>terms of the old absolutes.
>
>Quantum theory relativizes the concept of physical state.
>Holding on to the same absolute assumptions that one has
>relativized again leads to a paradox.  In
>this case the EPR paradox in the form of assumptions
>about classical probabilities intrensically vested
>with a particle when the probabilities of QM are
>intrensically non-local correlations between system
>and observer.
>
>"Collapsing wave functions" are exactly analogous to
>"collapsing average value of a Lotto ticket" when the drawing
>is held.
>
>[Fourth]
>I would qualify that the above doesn't preclude
>extra "hyperspace" dimensions.  However assuming
>there are we must ask if our "universe" is a "thin membrane" or
>if rather it extends into those extra dimensions completely.
>It is one thing to posit extra dimensions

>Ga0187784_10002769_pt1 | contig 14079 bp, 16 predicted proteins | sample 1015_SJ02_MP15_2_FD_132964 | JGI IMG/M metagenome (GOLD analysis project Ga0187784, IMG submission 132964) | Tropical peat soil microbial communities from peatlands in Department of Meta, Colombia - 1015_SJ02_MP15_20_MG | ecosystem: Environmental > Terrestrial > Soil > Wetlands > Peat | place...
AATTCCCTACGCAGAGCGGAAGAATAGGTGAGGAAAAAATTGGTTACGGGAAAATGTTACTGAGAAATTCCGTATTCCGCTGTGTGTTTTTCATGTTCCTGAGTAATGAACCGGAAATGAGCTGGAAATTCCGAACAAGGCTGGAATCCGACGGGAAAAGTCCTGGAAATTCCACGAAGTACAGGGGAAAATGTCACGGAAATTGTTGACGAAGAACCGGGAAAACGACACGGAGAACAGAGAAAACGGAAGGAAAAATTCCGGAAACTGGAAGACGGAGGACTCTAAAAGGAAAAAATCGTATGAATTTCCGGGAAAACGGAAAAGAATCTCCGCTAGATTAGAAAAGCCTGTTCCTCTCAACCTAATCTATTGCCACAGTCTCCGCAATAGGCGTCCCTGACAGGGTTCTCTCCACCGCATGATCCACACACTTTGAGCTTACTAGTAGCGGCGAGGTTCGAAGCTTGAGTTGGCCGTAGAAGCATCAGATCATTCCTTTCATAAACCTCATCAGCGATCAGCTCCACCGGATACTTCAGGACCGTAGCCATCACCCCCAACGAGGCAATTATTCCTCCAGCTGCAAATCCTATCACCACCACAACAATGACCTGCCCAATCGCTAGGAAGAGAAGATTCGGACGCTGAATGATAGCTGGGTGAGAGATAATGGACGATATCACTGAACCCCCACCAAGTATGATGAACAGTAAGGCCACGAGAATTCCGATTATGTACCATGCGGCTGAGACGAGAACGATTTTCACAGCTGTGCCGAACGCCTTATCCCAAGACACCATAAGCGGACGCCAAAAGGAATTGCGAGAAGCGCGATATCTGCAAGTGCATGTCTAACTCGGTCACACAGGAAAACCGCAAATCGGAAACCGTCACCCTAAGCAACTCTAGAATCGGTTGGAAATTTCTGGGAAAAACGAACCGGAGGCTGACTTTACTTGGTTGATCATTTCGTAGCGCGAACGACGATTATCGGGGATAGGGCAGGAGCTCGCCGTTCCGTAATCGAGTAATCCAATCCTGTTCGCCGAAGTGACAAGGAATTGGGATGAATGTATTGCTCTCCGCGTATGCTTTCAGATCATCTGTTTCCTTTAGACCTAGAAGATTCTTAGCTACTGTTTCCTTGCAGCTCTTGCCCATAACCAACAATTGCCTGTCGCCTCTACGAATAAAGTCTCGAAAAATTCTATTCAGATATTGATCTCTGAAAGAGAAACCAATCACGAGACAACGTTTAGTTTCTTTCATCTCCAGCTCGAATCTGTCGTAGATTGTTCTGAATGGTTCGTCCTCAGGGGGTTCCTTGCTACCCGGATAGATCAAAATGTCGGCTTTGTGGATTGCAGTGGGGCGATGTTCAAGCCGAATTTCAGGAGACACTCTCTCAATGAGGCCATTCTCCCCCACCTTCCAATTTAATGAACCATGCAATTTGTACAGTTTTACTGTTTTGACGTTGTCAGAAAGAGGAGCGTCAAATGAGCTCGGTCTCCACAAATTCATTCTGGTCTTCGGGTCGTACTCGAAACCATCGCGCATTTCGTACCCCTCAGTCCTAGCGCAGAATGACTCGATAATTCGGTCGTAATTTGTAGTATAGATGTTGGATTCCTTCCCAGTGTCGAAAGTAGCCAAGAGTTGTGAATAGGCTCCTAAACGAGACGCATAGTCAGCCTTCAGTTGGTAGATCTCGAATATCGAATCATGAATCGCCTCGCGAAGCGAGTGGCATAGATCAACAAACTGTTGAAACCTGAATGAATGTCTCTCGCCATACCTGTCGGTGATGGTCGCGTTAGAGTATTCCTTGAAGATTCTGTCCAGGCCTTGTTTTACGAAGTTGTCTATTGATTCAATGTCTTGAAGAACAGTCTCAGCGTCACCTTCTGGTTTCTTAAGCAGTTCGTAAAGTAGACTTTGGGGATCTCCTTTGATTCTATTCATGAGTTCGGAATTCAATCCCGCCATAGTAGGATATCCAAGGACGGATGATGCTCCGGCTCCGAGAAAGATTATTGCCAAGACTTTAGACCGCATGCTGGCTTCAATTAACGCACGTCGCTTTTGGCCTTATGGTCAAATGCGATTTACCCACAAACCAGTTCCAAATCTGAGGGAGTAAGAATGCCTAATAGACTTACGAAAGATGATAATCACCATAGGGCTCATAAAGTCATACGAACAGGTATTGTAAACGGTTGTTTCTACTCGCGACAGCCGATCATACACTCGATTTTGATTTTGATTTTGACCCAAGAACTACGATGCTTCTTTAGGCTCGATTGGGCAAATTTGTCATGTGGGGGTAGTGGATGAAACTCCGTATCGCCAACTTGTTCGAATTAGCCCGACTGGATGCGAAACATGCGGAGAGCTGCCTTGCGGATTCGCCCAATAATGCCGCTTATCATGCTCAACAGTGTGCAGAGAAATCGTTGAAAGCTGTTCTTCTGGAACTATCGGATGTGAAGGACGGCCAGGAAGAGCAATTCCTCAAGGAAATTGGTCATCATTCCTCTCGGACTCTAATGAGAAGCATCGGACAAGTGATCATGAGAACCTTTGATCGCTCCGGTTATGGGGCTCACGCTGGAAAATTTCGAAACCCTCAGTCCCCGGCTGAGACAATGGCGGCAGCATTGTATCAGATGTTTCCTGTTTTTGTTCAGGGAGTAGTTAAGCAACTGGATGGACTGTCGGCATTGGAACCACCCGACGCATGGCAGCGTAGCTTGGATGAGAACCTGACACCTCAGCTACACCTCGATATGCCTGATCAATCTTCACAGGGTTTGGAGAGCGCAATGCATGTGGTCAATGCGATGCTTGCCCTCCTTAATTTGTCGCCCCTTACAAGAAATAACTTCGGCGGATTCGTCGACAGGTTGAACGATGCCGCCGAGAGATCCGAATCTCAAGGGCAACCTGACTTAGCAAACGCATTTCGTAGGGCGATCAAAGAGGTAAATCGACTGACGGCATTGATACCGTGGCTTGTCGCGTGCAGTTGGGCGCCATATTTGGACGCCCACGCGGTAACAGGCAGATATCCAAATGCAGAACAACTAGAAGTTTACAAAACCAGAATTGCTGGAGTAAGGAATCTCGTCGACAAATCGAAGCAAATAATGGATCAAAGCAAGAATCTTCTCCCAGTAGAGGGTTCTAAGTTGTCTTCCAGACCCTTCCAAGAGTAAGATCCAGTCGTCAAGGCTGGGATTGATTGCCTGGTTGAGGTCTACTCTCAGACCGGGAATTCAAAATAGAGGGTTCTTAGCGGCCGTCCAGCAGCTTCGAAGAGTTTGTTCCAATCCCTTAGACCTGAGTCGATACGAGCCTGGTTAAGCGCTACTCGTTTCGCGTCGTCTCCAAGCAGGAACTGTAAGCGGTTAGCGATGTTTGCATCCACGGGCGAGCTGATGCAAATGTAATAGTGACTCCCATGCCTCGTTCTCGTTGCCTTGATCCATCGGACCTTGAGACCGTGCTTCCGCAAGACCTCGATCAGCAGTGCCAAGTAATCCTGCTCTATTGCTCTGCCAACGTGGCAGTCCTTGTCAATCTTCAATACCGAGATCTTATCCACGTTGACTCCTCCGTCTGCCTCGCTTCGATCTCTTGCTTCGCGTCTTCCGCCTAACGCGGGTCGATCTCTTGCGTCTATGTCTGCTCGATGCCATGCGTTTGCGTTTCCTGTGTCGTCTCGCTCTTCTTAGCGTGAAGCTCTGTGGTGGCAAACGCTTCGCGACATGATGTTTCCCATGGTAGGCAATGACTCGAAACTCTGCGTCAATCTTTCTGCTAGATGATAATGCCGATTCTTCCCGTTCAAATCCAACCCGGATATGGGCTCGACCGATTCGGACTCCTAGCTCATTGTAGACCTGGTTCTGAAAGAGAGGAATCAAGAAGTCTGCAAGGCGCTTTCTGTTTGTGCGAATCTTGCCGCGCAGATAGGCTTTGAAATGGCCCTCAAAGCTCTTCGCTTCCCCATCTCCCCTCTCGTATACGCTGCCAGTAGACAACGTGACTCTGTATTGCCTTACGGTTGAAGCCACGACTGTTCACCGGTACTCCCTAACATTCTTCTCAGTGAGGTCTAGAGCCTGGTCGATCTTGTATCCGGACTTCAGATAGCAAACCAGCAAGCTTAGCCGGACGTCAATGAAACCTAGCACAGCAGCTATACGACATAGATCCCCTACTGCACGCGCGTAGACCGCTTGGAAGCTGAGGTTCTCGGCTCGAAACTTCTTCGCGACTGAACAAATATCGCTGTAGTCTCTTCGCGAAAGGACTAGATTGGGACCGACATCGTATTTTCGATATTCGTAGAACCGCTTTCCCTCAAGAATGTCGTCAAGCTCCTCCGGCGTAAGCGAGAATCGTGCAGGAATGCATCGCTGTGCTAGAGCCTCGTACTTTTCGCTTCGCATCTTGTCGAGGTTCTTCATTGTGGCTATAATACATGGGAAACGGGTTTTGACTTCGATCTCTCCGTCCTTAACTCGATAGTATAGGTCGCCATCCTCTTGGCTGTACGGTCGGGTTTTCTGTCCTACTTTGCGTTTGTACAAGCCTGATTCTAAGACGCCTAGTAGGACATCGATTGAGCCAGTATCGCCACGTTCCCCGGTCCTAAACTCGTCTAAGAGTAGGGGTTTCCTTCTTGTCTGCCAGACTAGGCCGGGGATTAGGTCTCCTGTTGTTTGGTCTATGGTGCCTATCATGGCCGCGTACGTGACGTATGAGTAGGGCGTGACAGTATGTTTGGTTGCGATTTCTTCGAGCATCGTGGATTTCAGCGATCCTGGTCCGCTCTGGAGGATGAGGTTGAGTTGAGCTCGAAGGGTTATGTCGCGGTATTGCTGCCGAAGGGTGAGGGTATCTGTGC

>and quite another to assume physical objects are already
>localized (i.e. thin) with respect to those dimensions.
>This is the point of string theory. (although it too has 
>serious conceptual problems.)  
>
>Our three dimensional
>spatial picture may be just a cross section of a broader
>picture where an electron is a rope looping around
>4 dimensional hyper-space (ignoring time).  But again
>these are just mental pictures.  The physics is in how
>things behave and that is described mathematically
>where one can add as many dimensions as one wants.
>Don't confuse the mathematical model for the physics.
>
>Too many people do including 
>quite a few PhD's in Physics.
>
>Finally with regard to "Tunneling".  Tunneling
>is a phenomenon where classical theory predicts
>something is impossible while quantum theory
>predicts it is improbable but not impossible.
>Think of tunneling this way.  I design an
>escape-proof prison.  Suppose that I can prove 
>mathmatically that . . .